- The Washington Times - Wednesday, October 31, 2001

Iran's top ayatollah nixes talks with U.S.

TEHRAN Iran's supreme leader Ayatollah Ali Khamenei rejected yesterday any direct talks with the United States and threatened to fire officials who speak in favor of U.S. ties.

"This is not a prejudiced opinion. It is an educated assessment based on thorough studies and experiences of other countries," Ayatollah Khamenei said in a public speech in the central city of Isfahan.

"We have reached the conclusion that not just relations but any negotiation with America is against the nation's interests," he said in remarks broadcast on state television.

Some Iranian reformers have demanded that Iran seize the chance arising from the Sept. 11 suicide attacks in the United States and move to end 23 years of estrangement. They say Iran should think first of its long-term strategic interests, rather than ideological concerns.


Turkey intercepts 269 illegal immigrants

ISTANBUL Turkish security forces have intercepted 269 would-be illegal immigrants including more than 50 Afghans in operations across Turkey, a major route for human trafficking to Europe, Anatolia news agency said yesterday.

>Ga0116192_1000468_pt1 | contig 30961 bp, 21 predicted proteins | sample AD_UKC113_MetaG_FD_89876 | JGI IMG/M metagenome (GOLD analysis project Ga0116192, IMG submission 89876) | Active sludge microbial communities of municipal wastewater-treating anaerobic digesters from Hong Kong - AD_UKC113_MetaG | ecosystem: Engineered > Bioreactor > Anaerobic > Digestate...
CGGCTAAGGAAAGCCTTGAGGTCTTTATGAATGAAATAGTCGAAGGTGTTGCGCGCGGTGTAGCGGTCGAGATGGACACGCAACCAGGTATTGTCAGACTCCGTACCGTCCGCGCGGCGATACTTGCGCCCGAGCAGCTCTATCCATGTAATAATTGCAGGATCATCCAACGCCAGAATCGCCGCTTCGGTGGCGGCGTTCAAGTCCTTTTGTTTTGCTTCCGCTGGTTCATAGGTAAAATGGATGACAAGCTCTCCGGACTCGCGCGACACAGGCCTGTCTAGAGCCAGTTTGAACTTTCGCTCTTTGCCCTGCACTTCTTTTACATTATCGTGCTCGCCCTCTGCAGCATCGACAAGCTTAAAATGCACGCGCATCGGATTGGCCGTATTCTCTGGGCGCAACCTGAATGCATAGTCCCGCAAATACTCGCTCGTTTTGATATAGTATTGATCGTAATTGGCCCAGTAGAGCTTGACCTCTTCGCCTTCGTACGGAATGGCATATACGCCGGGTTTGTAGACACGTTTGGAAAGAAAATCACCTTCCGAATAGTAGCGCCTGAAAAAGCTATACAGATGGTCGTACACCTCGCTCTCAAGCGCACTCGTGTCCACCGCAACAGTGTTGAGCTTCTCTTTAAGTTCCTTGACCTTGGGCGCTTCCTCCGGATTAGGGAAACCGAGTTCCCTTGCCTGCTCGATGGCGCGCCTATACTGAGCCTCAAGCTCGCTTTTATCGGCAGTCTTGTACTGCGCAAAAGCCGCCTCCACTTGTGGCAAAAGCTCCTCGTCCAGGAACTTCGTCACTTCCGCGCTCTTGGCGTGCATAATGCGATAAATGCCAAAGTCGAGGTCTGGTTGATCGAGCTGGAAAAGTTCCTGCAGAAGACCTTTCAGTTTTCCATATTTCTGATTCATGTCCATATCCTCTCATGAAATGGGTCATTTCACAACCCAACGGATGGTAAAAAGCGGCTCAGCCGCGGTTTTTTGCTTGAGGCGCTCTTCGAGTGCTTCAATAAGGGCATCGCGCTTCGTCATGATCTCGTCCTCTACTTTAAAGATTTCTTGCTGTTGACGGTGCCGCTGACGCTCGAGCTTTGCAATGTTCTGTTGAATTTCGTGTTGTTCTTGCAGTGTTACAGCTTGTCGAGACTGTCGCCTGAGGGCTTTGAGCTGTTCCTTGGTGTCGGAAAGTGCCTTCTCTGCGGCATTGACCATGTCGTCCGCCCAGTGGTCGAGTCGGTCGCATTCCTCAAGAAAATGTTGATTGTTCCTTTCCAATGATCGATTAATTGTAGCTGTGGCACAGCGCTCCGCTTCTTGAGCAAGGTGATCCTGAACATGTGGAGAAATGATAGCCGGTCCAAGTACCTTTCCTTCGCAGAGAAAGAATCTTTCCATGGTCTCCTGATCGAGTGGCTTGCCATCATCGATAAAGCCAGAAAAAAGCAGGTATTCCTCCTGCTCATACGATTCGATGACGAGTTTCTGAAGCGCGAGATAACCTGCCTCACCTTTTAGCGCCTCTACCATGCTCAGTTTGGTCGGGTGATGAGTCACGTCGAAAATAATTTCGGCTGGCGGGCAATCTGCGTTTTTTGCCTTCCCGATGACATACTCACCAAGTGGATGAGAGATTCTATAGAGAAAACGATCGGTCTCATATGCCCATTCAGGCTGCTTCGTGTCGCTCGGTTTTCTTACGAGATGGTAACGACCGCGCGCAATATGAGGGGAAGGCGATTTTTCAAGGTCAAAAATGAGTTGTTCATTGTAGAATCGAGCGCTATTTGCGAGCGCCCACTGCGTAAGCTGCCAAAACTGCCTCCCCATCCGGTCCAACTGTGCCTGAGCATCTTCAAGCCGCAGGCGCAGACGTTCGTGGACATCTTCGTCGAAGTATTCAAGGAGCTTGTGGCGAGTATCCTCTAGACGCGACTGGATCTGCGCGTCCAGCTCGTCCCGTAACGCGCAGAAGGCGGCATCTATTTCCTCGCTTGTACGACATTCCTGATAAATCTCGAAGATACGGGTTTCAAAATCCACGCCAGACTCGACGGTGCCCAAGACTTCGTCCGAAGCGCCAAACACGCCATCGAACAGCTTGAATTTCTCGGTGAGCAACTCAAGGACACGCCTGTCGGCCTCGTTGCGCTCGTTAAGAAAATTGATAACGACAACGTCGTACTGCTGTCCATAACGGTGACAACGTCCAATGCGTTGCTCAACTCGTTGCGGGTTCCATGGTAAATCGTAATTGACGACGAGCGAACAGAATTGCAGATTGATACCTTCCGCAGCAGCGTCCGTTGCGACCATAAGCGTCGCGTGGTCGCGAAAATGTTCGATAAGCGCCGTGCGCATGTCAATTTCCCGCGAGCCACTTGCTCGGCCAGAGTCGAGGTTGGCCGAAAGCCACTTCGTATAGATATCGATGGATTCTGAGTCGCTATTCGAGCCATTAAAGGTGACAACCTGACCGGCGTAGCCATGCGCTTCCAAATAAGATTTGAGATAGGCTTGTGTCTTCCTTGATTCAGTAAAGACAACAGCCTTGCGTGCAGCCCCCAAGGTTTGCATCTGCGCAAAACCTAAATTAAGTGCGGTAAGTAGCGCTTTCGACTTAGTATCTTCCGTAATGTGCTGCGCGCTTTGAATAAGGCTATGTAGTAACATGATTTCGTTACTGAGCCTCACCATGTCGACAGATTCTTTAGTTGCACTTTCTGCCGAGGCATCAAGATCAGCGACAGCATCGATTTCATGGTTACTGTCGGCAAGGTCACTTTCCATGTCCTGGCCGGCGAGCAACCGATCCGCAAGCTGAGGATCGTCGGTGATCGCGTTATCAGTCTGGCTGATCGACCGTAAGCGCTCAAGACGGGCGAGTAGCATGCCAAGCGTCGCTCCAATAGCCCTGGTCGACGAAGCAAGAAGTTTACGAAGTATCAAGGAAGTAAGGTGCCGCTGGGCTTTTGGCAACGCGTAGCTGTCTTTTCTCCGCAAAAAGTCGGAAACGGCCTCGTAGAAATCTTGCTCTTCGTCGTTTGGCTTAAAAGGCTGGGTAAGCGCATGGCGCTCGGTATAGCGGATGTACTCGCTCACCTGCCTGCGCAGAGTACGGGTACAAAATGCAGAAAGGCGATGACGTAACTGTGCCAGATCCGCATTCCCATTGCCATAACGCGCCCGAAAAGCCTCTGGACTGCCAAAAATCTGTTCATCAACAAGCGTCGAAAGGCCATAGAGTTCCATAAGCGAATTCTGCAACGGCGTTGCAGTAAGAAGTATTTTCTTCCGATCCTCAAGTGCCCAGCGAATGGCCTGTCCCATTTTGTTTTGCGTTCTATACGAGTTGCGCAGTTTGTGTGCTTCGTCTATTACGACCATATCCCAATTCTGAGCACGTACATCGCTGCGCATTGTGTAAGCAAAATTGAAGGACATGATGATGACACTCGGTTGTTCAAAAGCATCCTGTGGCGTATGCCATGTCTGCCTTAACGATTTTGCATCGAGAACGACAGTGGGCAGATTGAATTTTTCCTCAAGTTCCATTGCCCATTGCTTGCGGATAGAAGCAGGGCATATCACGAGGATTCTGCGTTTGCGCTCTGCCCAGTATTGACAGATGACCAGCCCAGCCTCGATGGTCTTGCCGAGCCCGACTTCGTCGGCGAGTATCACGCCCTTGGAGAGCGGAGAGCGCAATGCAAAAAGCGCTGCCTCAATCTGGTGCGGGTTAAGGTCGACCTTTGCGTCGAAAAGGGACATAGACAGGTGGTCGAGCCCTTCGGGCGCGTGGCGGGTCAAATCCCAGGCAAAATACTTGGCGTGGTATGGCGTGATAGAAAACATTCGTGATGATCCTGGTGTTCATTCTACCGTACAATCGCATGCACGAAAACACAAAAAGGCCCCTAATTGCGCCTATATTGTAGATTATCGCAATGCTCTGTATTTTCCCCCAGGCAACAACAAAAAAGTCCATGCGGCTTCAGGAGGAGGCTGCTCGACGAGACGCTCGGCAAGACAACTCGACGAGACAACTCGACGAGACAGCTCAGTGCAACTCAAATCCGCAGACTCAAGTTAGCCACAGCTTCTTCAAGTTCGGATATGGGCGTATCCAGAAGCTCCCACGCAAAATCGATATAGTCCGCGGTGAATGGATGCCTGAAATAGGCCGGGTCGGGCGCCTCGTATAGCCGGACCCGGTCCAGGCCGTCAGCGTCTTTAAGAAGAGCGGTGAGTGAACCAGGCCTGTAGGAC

Paramilitary Turkish troops discovered 56 Afghan illegals in the southeastern province of Siirt packed in a truck bound for Istanbul, the report said.

Elsewhere, 161 were caught in the western province of Izmir along with four Turks said to have been planning to smuggle them to Italy, according to Anatolia. It said 153 were Turks, six were from Iraq and two from Iran. The group included 20 women and 10 children.


Al-Azhar imam hits Israeli 'aggressions'

CAIRO The imam of Al-Azhar, the highest clerical authority in Sunni Islam, yesterday called Israeli tank-led assaults against the Palestinians a "crime against humanity."

"The Israeli aggressions against the Palestinian territories, against Islamic and Christian holy sites, as well as against men, women and children, constitute a crime against humanity," Sheik Mohammed Sayed Tantawi was quoted by Egypt's official MEAN news agency as saying.

Sheik Tantawi was speaking during a meeting with Sari Nussiebeh. While in Egypt, Mr. Nussiebeh has met with Egyptian officials and Arab League Secretary General Amr Mussa.


Weekly notes

U.S. and German officials signed $145 million in deals at Gaza City yesterday to build health clinics for women and children, as well as sewage and water treatment plants in the Palestinian territories, where health standards have fallen sharply since the Palestinian uprising on Sept. 28, 2000. Croatian President Stipe Mesic opened a new chapter in relations with Israel yesterday, apologizing at a Jerusalem press conference for his country's World War II massacre of around 30,000 Jews. He is the first Croatian president to visit Israel. Iraqi President Saddam Hussein urged the world yesterday to prevent the United States from winning its war in Afghanistan, while his son's newspaper expressed fear that Washington and London would attack Iraq in November. "Perhaps they may suspend their operation in Afghanistan because of winter, and they may commit new aggression against Iraq starting with the beginning of Ramadan," the newspaper Babel said in a rare front-page editorial.

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